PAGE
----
Agriculture

Attendees at the LSU AgCenter rice clinic in Crowley visit between presentations on Jan. 3. Photo by Bruce Schultz/LSU AgCenter

Farmers listen to presenters in Ville Platte at the rice clinic held by the LSU AgCenter on Jan. 9. Photo by Bruce Schultz/LSU AgCenter

LSU AgCenter holds rice clinics

In a series of meetings in southwest Louisiana, LSU AgCenter experts offered farmers advice for growing their 2019 crop.
Farmers met in Welsh, Abbeville, Ville Platte and Crowley and attended sessions held Jan. 3-10, only a few weeks from the start of planting season.
AgCenter rice breeder Adam Famoso said a new line of Provisia rice, PVL108, in development has outyielded the current Provisia offering, PVL01, and with low chalk. The grain size of PVL108 is shorter, but it has better second-crop yield potential of about 20 percent, he said.

The Louisiana Rice Research Board presents a $1 million check to fund an academic chair for rice research in the LSU AgCenter. The presentation was made at the joint meeting on Jan. 9 of the Louisiana Rice Council and the Louisiana Rice Growers Association. Shown left to right are Dane Hebert, LRRB vice chairman; Brian Wild, former LRRB member; Mike Strain, commissioner of the Louisiana Department of Agriculture and Forestry and LRRB ex officio member; Donald Berken, former LRRB member; Damian Bollich, LRRB member; Ronald Sonnier, former LRRB member; Mike Fruge, former LRRB member; Alan Lawson, LRRB member; Jeffrey Sylvester, LRRB member; Bill Richardson, LSU vice president for agriculture; Rogers Leonard, LSU AgCenter associate vice president; Fred Zaunbrecher, former LRRB member; Jackie Loewer, former LRRB chairman; Clarence Berken, former LRRB vice chairman; John Denison, former LRRB chairman; Richard Fontenot, LRRB chairman; John Denison Jr., LRRB secretary-treasurer; Steve Linscombe, former director of the LSU AgCenter H. Rouse Caffey Rice Research Station. (Photo by Bruce Schultz/LSU AgCenter)

La. rice industry gives $1M for research

The Louisiana Rice Research Board has given $1 million to fund an academic chair dedicated for rice research in the LSU AgCenter.
The presentation was made on Jan. 9 at the annual joint meeting of the Louisiana Rice Council and the Louisiana Rice Growers Association.
The board has pledged to provide an additional $500,000 later this year for the Louisiana Rice Research Board Chair for Excellence in Rice Research with the hope of more allocations in the next few years to growing the chair over time.

Louisiana cotton crop is harvested with mixed reactions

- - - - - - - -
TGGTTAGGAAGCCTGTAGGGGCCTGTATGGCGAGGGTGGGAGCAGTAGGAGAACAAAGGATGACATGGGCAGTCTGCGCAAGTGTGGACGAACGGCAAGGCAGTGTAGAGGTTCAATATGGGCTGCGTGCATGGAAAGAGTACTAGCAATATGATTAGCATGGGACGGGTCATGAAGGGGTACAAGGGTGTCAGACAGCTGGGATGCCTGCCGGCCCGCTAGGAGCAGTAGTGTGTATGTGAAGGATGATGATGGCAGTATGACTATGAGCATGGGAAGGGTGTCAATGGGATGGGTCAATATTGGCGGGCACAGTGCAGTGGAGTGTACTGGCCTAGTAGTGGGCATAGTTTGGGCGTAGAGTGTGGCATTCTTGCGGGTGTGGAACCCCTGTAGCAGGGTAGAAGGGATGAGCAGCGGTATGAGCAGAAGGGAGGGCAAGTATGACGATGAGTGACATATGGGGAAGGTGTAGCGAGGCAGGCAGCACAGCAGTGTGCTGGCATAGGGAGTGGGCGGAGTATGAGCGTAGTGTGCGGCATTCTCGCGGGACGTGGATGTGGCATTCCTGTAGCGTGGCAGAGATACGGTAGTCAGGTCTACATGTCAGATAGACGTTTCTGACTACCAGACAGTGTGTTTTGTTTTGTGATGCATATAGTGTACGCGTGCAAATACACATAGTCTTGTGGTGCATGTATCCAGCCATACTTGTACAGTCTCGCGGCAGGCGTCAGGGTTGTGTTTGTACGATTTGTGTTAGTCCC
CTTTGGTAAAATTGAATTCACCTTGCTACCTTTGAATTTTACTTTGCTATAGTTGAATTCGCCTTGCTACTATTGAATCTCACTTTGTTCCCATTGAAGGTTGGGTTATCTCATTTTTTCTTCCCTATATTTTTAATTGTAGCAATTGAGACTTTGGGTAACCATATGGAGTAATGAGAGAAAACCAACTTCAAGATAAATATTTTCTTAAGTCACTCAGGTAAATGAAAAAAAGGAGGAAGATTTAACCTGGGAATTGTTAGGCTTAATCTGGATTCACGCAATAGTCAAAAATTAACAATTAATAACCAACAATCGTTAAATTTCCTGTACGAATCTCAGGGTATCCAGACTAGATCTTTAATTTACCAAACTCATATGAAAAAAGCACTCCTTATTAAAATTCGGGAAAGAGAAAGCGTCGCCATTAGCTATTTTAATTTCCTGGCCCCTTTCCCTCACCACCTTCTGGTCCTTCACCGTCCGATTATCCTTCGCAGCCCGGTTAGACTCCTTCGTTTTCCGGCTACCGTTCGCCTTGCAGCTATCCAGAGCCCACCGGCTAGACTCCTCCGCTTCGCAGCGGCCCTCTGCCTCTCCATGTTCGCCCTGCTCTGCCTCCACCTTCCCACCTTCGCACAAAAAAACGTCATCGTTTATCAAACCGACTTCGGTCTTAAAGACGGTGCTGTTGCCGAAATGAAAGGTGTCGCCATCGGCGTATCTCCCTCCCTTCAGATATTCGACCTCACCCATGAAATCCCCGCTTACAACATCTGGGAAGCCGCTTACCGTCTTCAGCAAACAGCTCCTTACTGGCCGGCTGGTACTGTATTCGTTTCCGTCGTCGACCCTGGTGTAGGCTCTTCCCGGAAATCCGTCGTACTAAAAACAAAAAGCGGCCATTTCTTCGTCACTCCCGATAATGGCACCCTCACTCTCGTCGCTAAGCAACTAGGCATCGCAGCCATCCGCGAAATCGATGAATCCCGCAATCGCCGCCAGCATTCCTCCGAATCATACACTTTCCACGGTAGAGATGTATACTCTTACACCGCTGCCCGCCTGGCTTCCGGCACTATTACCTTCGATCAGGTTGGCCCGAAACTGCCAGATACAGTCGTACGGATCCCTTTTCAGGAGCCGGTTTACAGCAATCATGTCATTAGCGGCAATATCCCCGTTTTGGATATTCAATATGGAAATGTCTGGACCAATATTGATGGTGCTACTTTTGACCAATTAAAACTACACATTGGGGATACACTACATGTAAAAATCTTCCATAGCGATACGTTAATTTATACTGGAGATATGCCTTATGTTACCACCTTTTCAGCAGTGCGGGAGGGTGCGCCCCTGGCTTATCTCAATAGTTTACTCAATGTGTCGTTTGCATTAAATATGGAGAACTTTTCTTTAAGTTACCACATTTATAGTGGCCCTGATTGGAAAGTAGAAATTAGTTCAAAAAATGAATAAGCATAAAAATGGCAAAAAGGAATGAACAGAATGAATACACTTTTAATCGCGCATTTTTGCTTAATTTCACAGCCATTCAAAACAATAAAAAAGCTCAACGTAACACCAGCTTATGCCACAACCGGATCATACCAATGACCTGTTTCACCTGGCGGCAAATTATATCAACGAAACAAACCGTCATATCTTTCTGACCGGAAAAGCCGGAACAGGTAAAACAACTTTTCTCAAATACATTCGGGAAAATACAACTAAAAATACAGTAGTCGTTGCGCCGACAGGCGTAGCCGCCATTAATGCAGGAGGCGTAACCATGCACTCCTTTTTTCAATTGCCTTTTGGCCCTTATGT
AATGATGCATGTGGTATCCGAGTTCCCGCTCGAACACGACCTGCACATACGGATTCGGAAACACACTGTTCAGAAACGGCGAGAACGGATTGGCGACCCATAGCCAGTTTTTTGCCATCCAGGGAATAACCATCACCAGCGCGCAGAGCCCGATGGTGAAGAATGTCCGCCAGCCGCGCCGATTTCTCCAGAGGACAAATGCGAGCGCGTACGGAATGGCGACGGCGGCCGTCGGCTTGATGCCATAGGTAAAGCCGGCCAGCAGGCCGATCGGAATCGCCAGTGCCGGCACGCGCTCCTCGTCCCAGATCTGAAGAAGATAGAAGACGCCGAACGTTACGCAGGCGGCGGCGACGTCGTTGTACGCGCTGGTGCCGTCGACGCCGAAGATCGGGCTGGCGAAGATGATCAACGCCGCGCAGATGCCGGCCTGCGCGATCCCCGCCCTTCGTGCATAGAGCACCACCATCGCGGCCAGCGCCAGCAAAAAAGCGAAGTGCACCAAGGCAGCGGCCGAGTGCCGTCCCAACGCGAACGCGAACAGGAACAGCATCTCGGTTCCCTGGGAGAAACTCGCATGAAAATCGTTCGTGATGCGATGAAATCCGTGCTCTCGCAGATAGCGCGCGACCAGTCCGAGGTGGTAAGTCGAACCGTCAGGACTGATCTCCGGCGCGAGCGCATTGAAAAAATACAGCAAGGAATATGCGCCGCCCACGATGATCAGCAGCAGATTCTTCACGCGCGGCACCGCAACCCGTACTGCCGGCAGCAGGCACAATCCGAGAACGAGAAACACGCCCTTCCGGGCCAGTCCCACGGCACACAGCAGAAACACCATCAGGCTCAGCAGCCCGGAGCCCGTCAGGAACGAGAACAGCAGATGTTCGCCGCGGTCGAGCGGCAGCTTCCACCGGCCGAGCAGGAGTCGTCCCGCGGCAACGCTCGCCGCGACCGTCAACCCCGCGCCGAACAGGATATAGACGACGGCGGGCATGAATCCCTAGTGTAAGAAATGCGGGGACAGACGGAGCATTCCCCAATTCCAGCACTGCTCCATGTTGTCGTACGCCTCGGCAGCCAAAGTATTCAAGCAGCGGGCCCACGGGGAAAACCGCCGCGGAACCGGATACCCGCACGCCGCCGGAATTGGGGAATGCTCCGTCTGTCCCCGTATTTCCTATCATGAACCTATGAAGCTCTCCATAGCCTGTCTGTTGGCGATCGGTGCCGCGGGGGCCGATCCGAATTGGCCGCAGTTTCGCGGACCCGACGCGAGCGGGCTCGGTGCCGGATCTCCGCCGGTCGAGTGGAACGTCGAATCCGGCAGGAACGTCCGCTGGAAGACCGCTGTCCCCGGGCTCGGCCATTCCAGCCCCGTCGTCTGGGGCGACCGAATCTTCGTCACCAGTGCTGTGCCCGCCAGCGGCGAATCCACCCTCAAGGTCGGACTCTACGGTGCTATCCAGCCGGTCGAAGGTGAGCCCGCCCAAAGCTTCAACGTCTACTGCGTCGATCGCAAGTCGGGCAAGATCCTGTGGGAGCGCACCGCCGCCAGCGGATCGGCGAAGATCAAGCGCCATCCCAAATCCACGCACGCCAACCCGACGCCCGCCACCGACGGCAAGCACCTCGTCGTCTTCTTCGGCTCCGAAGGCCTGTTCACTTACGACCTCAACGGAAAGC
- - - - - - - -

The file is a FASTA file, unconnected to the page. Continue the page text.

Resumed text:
Louisiana’s 2018 cotton crop is being harvested with mixed reactions.
“A lot of people were happy; a lot of people were sad,” said LSU AgCenter cotton specialist Dan Fromme.
Northwest Louisiana was hit with drought during the growing season, while the northeast corner had good rainfall. Central Louisiana had areas of drought and adequate rainfall, so yields varied there. About half of Louisiana’s cotton crop is irrigated, he said, so those fields are not as dependent on rainfall.
This year’s Louisiana acreage totaled 189,000, compared to 212,000 acres in 2017.

Cane harvest in St. Mary Parish.

Frequent rain is hampering sugar cane harvest

Consistently rainy weather during recent weeks and months has hampered sugar cane farmers from harvesting this year’s crop and planting for next year.
Sugar cane harvest season started around the beginning of October.
Louisiana sugar cane farmers began seeing wet weather a couple of months ago after a mostly dry summer.
“Beginning in August, the rains turned on,” said Jim Simon, general manager of the American Sugar Cane League. “And they’ve been hitting us pretty consistently since, for the last month and a half or so.”

Despite the rain, work in this sugar cane field near Garden City continues Thursday morning. (The Daily Review/Bill Decker)

Frequent rain tough on sugar cane farmers

Consistently rainy weather during recent weeks and months has hampered sugar cane farmers from harvesting this year’s crop and planting for next year.

Sugar cane harvest season started around the beginning of October.

Louisiana sugar cane farmers began seeing wet weather a couple of months ago after a mostly dry summer.

“Beginning in August, the rains turned on,” said Jim Simon, general manager of the American Sugar Cane League. “And they’ve been hitting us pretty consistently since, for the last month and a half or so.”

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